Tony Kost spends a large percentage of his time surrounded by alcohol.
He’s the lead bartender at Immigrant Son Brewery in Lakewood, but his job title doesn’t even begin to tell his story.
“I love the restaurant industry. It’s provided for me my entire life,” Kost says. “I’m really good at it. I’m respected in it, and I continue to grow in it.”
For him to get to where he is today hasn’t always been easy, though.
“One day I woke up in the attic of a restaurant I was the general manager of during brunch service when my staff was downstairs working. I was so trashed during the morning when I passed out. The next day, I woke up and ended up walking out because I was just so embarrassed and drunk and ashamed and all kinds of things. I went home and kept drinking.”
That was Sept. 4, 2016.
When Kost woke up, he checked himself into the emergency room at Lakewood Hospital.
He’s been sober since.
While every story is unique, Kost isn’t alone in dealing with addiction. There are countless people who work in the service industry who face their demons at work daily.
While on his journey to sobriety, Kost didn’t use Alcoholics Anonymous. It was something that he decided wasn’t for him. He didn’t feel as if AA was the best path forward for his sobriety.
That meant Kost was getting sober, more or less, on his own.
“AA, as wonderful as it is and as life-changing as it can be, is a tool. It’s a tool I chose not to use,” Kost says. “It was just not something for me.”
Kost describes his first days of sobriety as “white knuckling” through it. He initially feared not being able to go back to his service industry career.
“I was terrified that the second I left the house I was going to drink. I was terrified. And absolutely lost as to what I was going to do professionally, because at the time I was like, ‘I can’t go back to the restaurant. I can’t go back to food and beverage. I can’t go back to running restaurants. I can’t go back to bartending. I’ll drink the second I walk into a restaurant.’”
Now, Kost uses his experience to help others just like him find their way, through a support group called Ben’s Friends.
Ben’s Friends started in 2016, the same year Kost got sober. The organization strives to help people working in the restaurant industry who are struggling with alcoholism or drug addiction to put their lives on the right track — while not having to completely alter their careers. It was founded by two men, Mickey Baskt and Steve Palmer, who were, “sick and tired of seeing people in our industry destroy their lives, ruin their careers and, unfortunately, in too many cases end their lives.”
Baskt and Palmer were friends and colleagues with a man named Ben Murray. There was a restaurant opening that Murray was helping Palmer with but didn’t show up as scheduled.
Murray was found in a hotel room in South Carolina having died of suicide. That’s when and where Ben’s Friends was founded. Its goal has been to prevent more stories like Murray’s and create more like Kost’s.
“It would have been exponentially different,” Kost says, if Ben’s Friends had existed when he decided to get sober. “It probably would have been a lot less of a terror of ‘what is going to happen to me when I go back to work?’ or dreading that moment when I just can’t control the urge to drink.”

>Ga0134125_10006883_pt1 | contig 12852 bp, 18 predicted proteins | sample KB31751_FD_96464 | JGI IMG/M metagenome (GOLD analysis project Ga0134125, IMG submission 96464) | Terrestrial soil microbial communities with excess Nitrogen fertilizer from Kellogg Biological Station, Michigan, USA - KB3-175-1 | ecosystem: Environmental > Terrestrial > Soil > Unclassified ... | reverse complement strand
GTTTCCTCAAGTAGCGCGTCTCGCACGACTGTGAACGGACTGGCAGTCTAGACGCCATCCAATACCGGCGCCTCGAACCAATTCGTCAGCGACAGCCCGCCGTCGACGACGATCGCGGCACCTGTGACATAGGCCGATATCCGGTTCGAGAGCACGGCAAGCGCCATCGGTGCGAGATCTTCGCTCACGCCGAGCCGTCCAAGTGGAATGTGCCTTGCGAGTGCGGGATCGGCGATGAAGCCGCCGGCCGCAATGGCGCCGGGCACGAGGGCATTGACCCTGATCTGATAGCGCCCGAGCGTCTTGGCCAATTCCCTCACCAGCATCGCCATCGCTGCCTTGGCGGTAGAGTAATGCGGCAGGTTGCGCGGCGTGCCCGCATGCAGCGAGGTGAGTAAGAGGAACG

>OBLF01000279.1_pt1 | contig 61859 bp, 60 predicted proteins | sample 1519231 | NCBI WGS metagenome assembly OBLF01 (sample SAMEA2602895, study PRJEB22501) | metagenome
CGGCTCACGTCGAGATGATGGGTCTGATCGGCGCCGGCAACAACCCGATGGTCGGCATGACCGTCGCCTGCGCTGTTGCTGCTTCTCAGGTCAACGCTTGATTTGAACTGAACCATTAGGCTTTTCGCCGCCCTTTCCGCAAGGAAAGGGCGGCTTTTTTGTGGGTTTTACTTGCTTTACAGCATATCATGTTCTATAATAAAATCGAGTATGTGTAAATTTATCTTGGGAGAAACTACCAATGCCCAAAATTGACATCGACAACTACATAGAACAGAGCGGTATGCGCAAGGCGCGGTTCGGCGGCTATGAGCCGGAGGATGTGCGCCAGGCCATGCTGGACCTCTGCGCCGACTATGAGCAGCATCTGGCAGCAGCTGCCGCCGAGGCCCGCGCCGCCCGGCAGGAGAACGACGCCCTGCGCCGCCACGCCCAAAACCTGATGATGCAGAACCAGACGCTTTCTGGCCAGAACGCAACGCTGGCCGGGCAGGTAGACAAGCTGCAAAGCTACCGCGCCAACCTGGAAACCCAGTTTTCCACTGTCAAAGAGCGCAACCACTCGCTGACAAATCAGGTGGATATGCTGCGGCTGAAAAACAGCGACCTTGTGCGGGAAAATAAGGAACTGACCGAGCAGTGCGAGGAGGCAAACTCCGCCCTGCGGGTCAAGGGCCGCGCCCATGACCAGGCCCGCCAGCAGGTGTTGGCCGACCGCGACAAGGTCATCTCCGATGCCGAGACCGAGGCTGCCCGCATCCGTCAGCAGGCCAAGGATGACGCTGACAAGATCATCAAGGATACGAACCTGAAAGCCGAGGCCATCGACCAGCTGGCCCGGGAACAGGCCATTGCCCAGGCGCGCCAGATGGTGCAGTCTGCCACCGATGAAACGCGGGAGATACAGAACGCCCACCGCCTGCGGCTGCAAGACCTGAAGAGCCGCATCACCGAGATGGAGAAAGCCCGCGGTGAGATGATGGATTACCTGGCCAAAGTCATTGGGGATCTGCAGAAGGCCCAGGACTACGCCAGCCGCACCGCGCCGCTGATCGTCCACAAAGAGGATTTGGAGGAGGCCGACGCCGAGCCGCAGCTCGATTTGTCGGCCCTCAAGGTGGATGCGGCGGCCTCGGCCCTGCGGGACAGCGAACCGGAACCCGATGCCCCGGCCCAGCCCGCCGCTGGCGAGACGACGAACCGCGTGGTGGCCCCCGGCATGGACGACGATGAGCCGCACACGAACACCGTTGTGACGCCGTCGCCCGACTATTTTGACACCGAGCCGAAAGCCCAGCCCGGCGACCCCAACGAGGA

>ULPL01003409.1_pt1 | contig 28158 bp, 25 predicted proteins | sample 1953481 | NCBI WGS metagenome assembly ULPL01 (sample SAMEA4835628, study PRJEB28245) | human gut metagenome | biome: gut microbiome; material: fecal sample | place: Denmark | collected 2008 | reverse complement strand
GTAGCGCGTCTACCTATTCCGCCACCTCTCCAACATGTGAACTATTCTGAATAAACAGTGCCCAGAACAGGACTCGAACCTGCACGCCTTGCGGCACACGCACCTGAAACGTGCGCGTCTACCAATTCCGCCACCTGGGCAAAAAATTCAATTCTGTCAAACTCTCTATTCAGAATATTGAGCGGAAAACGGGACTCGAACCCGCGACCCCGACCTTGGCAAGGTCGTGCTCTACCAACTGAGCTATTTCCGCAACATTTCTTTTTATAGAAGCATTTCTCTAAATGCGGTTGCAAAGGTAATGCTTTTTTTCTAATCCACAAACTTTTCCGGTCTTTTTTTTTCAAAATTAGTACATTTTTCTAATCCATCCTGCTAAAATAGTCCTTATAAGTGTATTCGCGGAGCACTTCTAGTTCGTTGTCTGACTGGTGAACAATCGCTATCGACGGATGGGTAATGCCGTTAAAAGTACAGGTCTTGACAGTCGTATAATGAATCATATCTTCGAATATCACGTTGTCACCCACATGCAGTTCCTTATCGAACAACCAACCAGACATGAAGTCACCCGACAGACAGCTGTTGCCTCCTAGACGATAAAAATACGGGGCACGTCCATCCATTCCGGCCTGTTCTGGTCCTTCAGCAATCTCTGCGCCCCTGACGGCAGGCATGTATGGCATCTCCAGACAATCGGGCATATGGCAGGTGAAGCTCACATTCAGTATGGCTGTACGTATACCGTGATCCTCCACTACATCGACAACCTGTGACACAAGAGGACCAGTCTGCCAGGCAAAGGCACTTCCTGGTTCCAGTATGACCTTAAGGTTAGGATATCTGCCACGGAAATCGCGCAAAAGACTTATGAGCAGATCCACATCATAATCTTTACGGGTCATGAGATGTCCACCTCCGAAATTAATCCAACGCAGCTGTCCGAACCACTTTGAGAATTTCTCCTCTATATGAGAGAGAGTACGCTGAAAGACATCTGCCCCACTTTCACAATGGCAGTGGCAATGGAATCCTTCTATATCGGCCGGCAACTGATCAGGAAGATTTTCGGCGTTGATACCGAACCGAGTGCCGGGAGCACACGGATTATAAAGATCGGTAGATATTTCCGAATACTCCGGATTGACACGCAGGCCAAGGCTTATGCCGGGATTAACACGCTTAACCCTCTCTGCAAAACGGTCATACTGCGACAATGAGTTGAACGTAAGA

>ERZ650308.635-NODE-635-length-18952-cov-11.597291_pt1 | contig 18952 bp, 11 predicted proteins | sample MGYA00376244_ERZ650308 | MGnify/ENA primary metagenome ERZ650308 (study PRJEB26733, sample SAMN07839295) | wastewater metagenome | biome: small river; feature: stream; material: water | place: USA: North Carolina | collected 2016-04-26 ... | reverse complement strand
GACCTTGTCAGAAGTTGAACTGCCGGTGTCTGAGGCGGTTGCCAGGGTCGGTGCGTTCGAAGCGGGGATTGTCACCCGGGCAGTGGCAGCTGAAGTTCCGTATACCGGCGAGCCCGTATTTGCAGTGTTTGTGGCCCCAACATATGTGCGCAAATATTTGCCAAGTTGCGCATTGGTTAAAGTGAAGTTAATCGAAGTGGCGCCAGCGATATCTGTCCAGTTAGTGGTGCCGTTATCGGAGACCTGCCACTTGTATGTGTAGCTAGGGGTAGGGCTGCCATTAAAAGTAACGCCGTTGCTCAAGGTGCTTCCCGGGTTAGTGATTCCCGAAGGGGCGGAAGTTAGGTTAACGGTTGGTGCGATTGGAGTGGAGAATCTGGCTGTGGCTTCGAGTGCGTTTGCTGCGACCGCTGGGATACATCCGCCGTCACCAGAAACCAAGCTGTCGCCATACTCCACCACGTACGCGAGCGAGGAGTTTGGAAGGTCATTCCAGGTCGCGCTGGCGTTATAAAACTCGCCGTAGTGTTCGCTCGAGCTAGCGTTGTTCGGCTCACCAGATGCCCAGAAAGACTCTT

People in many lines of work blur the lines between who they are and what they do. The service industry is no different.
“A lot of people in AA feel that if you’re going to get sober, you need to get out of the restaurant industry. And restaurant people who love what they do, don’t want to hear that,” Baskt says. “When I got sober 41 years ago (in December), they told me I had to quit my business. So, here I am, giving up my two best friends, drugs and alcohol, and being asked to give up the one other thing I loved, and that just doesn’t work for us.”
Recognizing how much Ben's Friends could have helped him has made Kost want to help others. He signed on to lead a Cleveland chapter of Ben’s Friends in 2023, starting weekly meetings at Porco Lounge and Tiki Room in Ohio City in November.
As people file into the room before a meeting begins, hellos are exchanged and small talk is made. Things officially kick off with a reading of the organization's preamble. From there, newcomers are given the opportunity to formally introduce themselves to the group and ground rules of keeping the space sacred and safe are shared. Each meeting has a different topic, led by the group's moderator. Those in attendance are always given the opportunity to share their thoughts or bring up anything that is affecting their sobriety.
“It is, and always will be, a very humbling feeling,” Kost says. “As somebody who seven years and three months ago and a couple of days couldn’t piece together how to support himself and struggle to do a lot of things at all healthy or with any sort of purpose, to now be at a point and in a position where I’m having people come to me for support when they’re struggling is a humbling, amazing feeling.”
Helping others is the route that Kost has chosen to take. When he’s not behind the bar, he can be found in front of a group that needs his guidance.
“I think just knowing that there’s a community within the food and beverage industry that’s interested and focused on sobriety and abstaining because it isn’t something that a lot of people in our industry do,” Kost says.
It’s easy to hear the passion in Kost's voice. For life, for work and for helping others. His journey causes wonderment as to how many people there have been just like him who didn’t make it because they didn’t have the resources to overcome addictions.
“It gives me purpose, it gives me drive.”
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